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The Two Big Worries For Traders Now

There is an eerie stillness in the stock market. The wild price swings and huge volume that we have seen from September through the beginning of December has quietly gone away. The panic selling has gone away. True, there is little buying interest as well, but nobody is particularly complaining about the calm.

Still there are two big worries out there:

1) Redemptions are not over; they will pick up in January and February as investors try to pull out even more money from hedge funds on the heels of the Madoff scandal. It has happened right now because the period of asking for redemptions during this quarter has passed.

2) The weaker dollar is fueling arguments from the Armageddon Crowd that the world is losing confidence in the U.S. government's creditworthiness;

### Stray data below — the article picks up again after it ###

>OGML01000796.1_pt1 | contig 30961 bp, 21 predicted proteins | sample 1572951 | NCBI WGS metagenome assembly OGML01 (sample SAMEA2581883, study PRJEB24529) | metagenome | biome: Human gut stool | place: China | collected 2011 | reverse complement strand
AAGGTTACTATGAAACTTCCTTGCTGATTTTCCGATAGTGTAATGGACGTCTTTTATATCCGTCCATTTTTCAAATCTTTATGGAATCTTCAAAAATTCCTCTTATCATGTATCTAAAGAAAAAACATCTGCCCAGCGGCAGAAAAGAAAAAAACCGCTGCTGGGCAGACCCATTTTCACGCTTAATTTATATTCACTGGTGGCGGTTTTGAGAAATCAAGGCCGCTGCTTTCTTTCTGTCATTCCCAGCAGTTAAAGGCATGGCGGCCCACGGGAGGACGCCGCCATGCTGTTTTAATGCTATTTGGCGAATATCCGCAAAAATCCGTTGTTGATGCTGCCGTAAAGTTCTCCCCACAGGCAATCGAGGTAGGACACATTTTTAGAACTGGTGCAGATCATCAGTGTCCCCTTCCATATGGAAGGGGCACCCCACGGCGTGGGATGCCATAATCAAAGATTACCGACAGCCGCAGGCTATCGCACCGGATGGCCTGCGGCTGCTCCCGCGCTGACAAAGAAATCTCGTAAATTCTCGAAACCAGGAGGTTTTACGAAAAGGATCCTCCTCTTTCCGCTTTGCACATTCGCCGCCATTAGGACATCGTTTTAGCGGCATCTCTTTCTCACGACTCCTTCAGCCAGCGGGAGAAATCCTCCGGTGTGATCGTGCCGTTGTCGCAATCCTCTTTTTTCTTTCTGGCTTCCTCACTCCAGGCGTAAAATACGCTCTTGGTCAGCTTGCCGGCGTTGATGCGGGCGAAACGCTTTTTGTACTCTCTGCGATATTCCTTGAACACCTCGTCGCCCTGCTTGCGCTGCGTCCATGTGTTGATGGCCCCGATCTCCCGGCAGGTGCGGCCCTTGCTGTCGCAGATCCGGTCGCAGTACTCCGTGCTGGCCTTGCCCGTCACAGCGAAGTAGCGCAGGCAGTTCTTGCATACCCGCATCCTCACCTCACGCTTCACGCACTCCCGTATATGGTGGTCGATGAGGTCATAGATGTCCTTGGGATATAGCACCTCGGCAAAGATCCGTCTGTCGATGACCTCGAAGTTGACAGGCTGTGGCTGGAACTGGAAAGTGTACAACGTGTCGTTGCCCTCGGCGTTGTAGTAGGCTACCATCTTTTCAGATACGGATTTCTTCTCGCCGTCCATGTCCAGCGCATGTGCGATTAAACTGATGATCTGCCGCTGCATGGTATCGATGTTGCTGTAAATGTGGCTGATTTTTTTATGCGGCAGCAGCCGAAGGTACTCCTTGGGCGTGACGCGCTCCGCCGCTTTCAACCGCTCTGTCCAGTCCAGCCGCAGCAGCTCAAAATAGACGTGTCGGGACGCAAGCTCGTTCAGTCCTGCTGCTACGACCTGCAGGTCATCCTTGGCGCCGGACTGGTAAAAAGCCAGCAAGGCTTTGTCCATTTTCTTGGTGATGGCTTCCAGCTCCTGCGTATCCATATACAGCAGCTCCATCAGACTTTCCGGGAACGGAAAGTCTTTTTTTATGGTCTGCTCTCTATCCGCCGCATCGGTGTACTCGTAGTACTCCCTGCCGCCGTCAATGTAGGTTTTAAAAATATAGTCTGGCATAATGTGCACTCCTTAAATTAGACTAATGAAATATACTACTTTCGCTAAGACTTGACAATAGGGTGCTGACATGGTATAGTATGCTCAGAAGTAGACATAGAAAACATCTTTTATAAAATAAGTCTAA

3) The traders who are trying to play the "reflation trade" (buying commodities/commodity stocks) are worried that a weaker dollar in the past two weeks is not causing commodities to move up; that relationship (weaker dollar/stronger commodities) worked very reliably in the past few years, but for whatever reason it is no longer working.

Another example of the eerie calm: GM announced that due to a cash crunch they were suspending work on the factory that will build the engine for the Volt. This is the car they are hanging their future on! What happens? Nothing. Stock does not move. Not clear when they will resume, but GM says they can still deliver Volts by 2010. With no engine?

Morgan Stanley's numbers are WAY below analyst expectations. Outside of opening retail banking branches, there is very little room for growth. What happens? Nothing! Stock up 4 percent.

- The Dow 30 at a Glance


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